Despite the Blue Devils’ success in the first four rounds of the tournament under Coach K, plus historical success under Bill Foster and Vic Bubas, Duke had zero national championships when it arrived in Indianapolis on Easter weekend.
In the 1990 championship game, UNLV eviscerated Duke 103-73, the largest margin in a title contest. That mark still stands as we sit six hours from the start of the 2017 Final Four.
Yet the Blue Devils gained their revenge, 79-77.
Some thought Duke would not be able to turn around and defeat a fine Kansas team coached by Roy Williams, but the Devils won 72-65. They repeated in 1992, and have added titles in 2001, 2010 and 2015.
Another Atlantic Coast Conference team was involved in the next example.
UCLA came into the 1974 Final Four seeking its eight consecutive national championship in what would be the final go-round for Bill Walton, who may be the greatest college basketball player ever. He certainly would be on my starting five, along with Lew Alcindor, Pete Maravich, Oscar Robertson and Bill Bradley.
The Bruins came into the 1973-74 season with a 75-game winning streak. It reached 88 before they lost 71-70 to Notre Dame in South Bend. UCLA later lost back-to-back games in Corvallis and Eugene to Oregon State and Oregon, but regrouped and easily made it to Greensboro.
In December of that season, the Bruins easily defeated North Carolina State 84-66 in St. Louis. The Wolfpack, who went 27-0 in 1972-73 but was on probation and thus could not play in the NCAA tournament, featured David Thompson, one of the ACC’s all-time greats; 7-foor-4 center Tom Burleson, a 1972 Olympian; and Monte Towe, who stood only 5-foot-7, but was one of the nation’s best point guards of 1973-74.
NC State almost missed the 1974 tournament, too.
The Wolfpack had to survive one of the greatest college basketball games ever played in the ACC tournament championship game vs. Maryland, which featured All-Americans Len Elmore, Tom McMillen and John Lucas.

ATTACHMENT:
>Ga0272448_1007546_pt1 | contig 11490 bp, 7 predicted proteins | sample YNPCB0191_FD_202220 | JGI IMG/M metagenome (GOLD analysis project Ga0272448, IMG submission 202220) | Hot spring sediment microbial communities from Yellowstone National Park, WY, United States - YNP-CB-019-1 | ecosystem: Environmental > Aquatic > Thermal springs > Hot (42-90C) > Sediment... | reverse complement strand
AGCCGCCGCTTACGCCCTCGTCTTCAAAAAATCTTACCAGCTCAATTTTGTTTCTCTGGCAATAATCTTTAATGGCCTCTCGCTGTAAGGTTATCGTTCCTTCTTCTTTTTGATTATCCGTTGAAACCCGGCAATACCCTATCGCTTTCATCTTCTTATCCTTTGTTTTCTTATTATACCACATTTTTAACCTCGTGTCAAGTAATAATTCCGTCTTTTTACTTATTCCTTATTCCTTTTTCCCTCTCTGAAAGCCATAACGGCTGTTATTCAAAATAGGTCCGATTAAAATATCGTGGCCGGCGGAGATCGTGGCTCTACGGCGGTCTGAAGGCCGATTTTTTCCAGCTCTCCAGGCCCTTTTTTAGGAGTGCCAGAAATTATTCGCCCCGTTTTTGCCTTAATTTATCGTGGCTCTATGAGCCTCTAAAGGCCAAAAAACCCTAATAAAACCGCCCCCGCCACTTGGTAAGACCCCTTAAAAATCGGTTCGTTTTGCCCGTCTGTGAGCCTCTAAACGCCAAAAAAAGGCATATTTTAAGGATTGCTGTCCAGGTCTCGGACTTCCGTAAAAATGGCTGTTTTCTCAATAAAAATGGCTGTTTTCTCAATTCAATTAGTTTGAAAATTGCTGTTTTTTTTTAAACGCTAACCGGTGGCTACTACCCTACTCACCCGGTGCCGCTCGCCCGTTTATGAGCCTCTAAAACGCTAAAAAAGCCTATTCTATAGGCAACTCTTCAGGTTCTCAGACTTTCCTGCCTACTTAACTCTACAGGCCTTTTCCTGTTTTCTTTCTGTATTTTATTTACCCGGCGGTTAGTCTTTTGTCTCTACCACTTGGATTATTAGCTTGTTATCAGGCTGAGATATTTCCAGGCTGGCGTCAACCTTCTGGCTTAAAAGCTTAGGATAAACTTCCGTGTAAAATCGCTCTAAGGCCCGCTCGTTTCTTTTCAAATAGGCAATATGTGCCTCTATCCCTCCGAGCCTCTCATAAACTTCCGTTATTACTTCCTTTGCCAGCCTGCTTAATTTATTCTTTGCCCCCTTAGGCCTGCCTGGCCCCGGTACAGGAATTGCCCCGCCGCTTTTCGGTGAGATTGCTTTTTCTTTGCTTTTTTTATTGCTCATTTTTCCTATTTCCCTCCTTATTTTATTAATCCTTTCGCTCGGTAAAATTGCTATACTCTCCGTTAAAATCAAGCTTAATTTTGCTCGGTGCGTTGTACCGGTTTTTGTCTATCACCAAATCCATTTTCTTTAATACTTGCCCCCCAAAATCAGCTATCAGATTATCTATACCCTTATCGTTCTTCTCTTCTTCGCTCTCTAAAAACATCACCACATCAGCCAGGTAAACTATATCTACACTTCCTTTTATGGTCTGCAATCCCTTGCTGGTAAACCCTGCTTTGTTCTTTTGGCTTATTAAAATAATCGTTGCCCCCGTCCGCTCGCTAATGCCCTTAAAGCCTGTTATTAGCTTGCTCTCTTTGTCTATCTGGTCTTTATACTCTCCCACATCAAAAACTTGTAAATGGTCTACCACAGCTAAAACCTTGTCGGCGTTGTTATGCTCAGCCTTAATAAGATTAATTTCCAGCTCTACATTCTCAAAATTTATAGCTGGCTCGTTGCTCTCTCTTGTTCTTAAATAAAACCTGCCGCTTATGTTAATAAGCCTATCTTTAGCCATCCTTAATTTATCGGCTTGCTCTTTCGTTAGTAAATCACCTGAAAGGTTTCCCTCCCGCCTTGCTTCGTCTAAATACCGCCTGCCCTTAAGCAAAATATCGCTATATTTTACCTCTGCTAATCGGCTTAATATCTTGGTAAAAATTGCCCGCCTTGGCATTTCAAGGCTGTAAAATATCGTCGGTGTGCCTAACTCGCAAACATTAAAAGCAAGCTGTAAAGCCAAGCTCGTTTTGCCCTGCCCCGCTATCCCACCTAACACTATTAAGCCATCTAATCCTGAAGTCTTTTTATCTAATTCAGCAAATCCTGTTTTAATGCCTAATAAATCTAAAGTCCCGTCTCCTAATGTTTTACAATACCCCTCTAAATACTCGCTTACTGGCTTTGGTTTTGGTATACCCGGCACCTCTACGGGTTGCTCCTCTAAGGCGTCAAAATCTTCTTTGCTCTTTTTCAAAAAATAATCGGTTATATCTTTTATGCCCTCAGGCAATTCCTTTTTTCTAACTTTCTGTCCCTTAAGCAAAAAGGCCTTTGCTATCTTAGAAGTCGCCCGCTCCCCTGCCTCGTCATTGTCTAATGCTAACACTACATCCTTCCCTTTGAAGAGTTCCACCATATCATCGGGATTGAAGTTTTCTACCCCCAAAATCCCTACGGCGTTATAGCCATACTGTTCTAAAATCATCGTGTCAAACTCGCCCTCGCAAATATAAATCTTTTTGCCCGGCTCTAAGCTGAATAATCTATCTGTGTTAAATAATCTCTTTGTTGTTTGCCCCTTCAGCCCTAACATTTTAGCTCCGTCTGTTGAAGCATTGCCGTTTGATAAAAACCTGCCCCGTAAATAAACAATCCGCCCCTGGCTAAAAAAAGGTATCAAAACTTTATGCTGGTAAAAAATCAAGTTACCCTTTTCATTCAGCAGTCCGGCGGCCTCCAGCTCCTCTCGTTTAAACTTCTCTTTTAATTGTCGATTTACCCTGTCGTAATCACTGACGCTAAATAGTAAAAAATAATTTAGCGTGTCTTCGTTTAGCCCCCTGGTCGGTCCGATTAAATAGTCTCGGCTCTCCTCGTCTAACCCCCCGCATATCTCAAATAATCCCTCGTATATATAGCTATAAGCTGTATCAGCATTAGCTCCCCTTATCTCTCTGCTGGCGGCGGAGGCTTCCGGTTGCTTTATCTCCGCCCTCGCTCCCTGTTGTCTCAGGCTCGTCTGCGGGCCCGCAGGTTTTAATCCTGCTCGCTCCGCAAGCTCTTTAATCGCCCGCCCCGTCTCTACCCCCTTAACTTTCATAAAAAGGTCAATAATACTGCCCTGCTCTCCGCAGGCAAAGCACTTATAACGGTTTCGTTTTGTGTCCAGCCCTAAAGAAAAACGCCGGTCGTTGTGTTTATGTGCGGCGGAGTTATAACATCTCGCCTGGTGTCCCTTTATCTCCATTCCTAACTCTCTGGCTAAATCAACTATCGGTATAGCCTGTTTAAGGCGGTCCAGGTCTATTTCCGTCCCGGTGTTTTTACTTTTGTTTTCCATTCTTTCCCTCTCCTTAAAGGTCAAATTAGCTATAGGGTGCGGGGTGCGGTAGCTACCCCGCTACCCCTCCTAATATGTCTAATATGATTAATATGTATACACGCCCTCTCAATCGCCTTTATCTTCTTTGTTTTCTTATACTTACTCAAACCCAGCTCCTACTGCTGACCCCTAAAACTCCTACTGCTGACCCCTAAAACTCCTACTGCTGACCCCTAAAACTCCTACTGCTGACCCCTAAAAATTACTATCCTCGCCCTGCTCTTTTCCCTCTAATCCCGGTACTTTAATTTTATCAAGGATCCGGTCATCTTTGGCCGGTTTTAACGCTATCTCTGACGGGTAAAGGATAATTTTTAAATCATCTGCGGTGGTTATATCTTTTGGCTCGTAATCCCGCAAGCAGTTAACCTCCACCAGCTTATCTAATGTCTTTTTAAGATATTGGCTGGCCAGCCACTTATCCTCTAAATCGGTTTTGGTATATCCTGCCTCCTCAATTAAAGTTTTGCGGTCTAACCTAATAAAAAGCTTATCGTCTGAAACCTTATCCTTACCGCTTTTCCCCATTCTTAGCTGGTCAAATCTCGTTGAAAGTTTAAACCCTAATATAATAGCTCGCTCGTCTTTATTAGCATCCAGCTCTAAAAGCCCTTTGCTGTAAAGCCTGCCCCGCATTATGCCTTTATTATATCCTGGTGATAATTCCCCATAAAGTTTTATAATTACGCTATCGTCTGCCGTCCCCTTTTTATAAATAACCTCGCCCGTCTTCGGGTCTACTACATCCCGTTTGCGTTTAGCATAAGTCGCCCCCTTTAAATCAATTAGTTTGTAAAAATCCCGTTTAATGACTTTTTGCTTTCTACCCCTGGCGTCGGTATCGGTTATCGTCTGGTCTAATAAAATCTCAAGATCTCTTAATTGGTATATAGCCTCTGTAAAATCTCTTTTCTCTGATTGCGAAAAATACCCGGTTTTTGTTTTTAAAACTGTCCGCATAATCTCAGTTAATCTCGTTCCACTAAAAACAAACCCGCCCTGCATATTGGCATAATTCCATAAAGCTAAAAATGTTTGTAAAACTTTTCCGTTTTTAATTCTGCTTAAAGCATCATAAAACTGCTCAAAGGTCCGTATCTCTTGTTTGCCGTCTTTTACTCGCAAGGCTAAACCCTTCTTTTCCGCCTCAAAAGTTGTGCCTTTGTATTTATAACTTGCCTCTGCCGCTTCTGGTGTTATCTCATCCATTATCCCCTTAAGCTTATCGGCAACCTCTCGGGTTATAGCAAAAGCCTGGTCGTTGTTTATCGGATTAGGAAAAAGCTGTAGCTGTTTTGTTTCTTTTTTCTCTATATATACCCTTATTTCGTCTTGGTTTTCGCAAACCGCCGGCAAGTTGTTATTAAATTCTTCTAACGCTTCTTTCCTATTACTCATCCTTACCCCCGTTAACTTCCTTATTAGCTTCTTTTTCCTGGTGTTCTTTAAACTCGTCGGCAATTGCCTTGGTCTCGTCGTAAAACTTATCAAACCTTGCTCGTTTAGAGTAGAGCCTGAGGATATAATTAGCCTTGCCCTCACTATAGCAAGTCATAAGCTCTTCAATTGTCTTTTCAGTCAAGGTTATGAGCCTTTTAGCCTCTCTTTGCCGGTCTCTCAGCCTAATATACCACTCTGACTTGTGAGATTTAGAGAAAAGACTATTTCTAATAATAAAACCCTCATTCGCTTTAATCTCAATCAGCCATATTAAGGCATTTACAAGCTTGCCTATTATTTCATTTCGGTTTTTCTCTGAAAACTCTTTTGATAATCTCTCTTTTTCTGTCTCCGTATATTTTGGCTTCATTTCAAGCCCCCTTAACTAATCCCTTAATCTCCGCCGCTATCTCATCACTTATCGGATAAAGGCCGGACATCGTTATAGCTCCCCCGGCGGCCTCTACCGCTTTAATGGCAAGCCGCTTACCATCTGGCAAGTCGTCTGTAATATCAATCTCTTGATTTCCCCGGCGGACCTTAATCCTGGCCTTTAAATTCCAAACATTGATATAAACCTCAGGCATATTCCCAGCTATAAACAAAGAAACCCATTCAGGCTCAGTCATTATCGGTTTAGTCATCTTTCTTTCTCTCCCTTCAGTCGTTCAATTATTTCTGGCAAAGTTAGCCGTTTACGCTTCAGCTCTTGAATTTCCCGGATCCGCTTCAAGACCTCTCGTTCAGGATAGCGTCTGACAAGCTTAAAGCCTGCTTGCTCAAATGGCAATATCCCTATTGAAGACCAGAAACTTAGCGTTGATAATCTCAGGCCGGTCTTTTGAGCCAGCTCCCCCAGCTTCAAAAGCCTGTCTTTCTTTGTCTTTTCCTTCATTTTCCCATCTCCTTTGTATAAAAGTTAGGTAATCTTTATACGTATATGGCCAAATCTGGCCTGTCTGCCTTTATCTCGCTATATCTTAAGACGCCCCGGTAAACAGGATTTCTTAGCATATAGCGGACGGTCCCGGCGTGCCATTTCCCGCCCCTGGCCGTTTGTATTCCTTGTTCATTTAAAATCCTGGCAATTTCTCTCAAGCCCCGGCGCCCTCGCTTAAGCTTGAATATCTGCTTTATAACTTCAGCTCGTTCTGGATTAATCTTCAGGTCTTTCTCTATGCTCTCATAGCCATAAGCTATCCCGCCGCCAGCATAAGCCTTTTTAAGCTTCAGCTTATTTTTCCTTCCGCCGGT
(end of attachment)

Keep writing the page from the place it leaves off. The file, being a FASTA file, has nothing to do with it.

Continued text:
In 1974, only the conference champion was eligible for the NCAA tournament. While almost every conference determined its representative through the regular season, the ACC held a tournament, which meant NC State would be out in the cold if it lost to the Terrapins.
The game was only televised in ACC country, meaning those in Los Angeles, Lawrence and Milwaukee, not to mention everywhere else, never saw it until ESPN Classic finally televised it in the late ’90s and again throughout the 2000s.
The Wolfpack prevailed in overtime, 103-100.
Exactly three weeks after that thriller, NC State returned to the site of the battle, the Greensboro Coliseum.
The Wolfpack did not have to leave the state during the 1974 NCAA tournament. The regional was in Raleigh at Reynolds Coliseum, and then NC State had to migrate only 80 miles west on Interstate 40 for the next step.
Only NC State and Marquette, which defeated Kansas in the first game of the 1974 Final Four, stood between the Bruins and tying the Boston Celtics for the most consecutive basketball championships in history.
The Wolfpack had other ideas.
The game went into a second overtime, and UCLA grabbed a seven-point lead. So long State, right?
In one of college basketball’s most stunning turnarounds, the Wolfpack outscored the Bruins 13-1 the rest of the second overtime and won 80-77.
Two nights later, the Wolfpack had little trouble defeating Marquette. Al McGuire would get his championship in 1977, when his Warriors defeated the Wolfpack’s archrival, the Tar Heels of Dean Smith, in the final in what would be McGuire’s last game as a coach.
As for the ladies from Starkville, the bad news is they have lost twice to South Carolina.
However, both games were in the Palmetto State, once at Columbia and once at Greenville in the SEC tournament final.
State should have the crowd on its side after the victory over UConn. Dak Prescott will be leading cheers for the cowbell crowd.
State and Carolina are all too familiar with a Goliath in their midst.
For the longest time, SEC women’s basketball was Tennessee and everyone else. Georgia had some good teams, LSU made five consecutive Final Fours, and Alabama, Arkansas and Vanderbilt all got to the big stage, but the Lady Volunteers were too good.
Pat Summitt, who won over 1,000 games and led the Lady Vols to eight national championships, had a lot to do with that. God rest her soul. She was taken from us too soon.
Tennessee also had some damn good players. Chamique Holdsclaw. Tamika Catchings. Candace Parker. Holly Warlick, who is now the Lady Vols’ coach. Not to mention the role players who were so crucial, including my all-time favorite, Abby Conklin.
Today, the SEC is much more competitive. The Gamecocks and Bulldogs are the upper crust of the league, but Tennessee is still there, Texas A&M has a championship banner in Reed Arena (albeit in the Big 12), and Kentucky’s women are much more than a time killer waiting for the next men’s game.
There’s one flaw with UConn: the American Athletic Conference is very weak beyond the Huskies. When Louisville and Notre Dame left the old Big East for the ACC, it became UConn and a bunch of nothing in the new AAC.